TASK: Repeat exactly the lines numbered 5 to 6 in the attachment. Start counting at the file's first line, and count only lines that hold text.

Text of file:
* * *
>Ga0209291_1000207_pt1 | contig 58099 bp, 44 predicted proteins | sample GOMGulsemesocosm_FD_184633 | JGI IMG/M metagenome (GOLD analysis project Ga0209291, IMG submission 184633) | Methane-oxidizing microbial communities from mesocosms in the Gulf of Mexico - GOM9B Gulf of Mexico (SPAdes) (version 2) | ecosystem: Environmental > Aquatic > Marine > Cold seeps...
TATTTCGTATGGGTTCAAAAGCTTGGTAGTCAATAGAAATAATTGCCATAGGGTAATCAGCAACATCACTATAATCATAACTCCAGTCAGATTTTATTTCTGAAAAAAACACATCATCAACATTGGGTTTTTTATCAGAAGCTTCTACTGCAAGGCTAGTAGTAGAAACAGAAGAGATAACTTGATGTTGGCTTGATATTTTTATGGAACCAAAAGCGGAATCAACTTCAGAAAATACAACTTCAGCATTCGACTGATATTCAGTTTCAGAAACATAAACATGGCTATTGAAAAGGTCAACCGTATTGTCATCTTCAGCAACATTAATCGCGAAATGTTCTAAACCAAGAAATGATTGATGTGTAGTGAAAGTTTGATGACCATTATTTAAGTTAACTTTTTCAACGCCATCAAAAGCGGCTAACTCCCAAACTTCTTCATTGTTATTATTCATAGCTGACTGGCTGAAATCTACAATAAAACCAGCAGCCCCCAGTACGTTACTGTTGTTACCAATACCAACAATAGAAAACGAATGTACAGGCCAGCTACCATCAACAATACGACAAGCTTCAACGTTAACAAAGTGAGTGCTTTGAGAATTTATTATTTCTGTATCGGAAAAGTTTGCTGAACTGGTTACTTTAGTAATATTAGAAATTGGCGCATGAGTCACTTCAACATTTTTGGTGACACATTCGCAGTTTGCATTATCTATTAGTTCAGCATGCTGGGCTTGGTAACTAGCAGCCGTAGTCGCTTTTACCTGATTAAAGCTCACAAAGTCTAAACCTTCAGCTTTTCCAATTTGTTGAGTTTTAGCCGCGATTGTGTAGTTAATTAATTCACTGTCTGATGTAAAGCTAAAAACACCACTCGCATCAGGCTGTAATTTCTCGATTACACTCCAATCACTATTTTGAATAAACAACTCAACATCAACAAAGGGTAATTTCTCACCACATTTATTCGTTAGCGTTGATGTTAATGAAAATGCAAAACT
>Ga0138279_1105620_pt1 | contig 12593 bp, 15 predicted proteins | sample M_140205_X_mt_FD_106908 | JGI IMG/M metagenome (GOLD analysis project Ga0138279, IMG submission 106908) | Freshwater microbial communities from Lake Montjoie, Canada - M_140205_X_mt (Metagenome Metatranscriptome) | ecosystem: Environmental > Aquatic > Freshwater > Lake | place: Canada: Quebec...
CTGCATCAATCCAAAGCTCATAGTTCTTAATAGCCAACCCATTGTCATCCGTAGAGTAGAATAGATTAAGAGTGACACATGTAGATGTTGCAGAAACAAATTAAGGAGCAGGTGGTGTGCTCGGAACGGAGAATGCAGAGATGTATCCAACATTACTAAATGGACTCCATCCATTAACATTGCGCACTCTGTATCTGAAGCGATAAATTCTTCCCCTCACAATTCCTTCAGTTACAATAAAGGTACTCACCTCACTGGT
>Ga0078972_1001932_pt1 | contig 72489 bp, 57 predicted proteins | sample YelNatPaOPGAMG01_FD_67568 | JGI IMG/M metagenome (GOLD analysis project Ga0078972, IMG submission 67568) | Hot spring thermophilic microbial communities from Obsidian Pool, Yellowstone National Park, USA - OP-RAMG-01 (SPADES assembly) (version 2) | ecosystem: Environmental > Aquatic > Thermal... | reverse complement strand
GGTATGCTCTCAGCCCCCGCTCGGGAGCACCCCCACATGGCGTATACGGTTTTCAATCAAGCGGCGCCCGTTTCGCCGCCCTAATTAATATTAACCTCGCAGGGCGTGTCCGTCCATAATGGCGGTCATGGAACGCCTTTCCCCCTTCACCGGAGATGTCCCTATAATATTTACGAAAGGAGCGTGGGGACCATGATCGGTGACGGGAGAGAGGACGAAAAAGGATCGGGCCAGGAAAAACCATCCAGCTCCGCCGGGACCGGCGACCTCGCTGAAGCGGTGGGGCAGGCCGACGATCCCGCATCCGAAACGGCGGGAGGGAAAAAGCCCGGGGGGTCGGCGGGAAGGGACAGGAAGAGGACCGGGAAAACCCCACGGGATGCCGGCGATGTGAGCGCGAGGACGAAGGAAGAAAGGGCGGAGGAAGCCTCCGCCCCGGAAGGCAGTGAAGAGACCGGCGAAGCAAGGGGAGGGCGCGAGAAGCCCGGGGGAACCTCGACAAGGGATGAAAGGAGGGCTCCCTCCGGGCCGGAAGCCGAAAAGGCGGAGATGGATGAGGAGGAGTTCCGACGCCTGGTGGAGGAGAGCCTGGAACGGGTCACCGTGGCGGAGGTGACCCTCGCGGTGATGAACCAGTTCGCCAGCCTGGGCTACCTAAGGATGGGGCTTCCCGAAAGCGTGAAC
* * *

>Ga0078972_1001932_pt1 | contig 72489 bp, 57 predicted proteins | sample YelNatPaOPGAMG01_FD_67568 | JGI IMG/M metagenome (GOLD analysis project Ga0078972, IMG submission 67568) | Hot spring thermophilic microbial communities from Obsidian Pool, Yellowstone National Park, USA - OP-RAMG-01 (SPADES assembly) (version 2) | ecosystem: Environmental > Aquatic > Thermal... | reverse complement strand
GGTATGCTCTCAGCCCCCGCTCGGGAGCACCCCCACATGGCGTATACGGTTTTCAATCAAGCGGCGCCCGTTTCGCCGCCCTAATTAATATTAACCTCGCAGGGCGTGTCCGTCCATAATGGCGGTCATGGAACGCCTTTCCCCCTTCACCGGAGATGTCCCTATAATATTTACGAAAGGAGCGTGGGGACCATGATCGGTGACGGGAGAGAGGACGAAAAAGGATCGGGCCAGGAAAAACCATCCAGCTCCGCCGGGACCGGCGACCTCGCTGAAGCGGTGGGGCAGGCCGACGATCCCGCATCCGAAACGGCGGGAGGGAAAAAGCCCGGGGGGTCGGCGGGAAGGGACAGGAAGAGGACCGGGAAAACCCCACGGGATGCCGGCGATGTGAGCGCGAGGACGAAGGAAGAAAGGGCGGAGGAAGCCTCCGCCCCGGAAGGCAGTGAAGAGACCGGCGAAGCAAGGGGAGGGCGCGAGAAGCCCGGGGGAACCTCGACAAGGGATGAAAGGAGGGCTCCCTCCGGGCCGGAAGCCGAAAAGGCGGAGATGGATGAGGAGGAGTTCCGACGCCTGGTGGAGGAGAGCCTGGAACGGGTCACCGTGGCGGAGGTGACCCTCGCGGTGATGAACCAGTTCGCCAGCCTGGGCTACCTAAGGATGGGGCTTCCCGAAAGCGTGAAC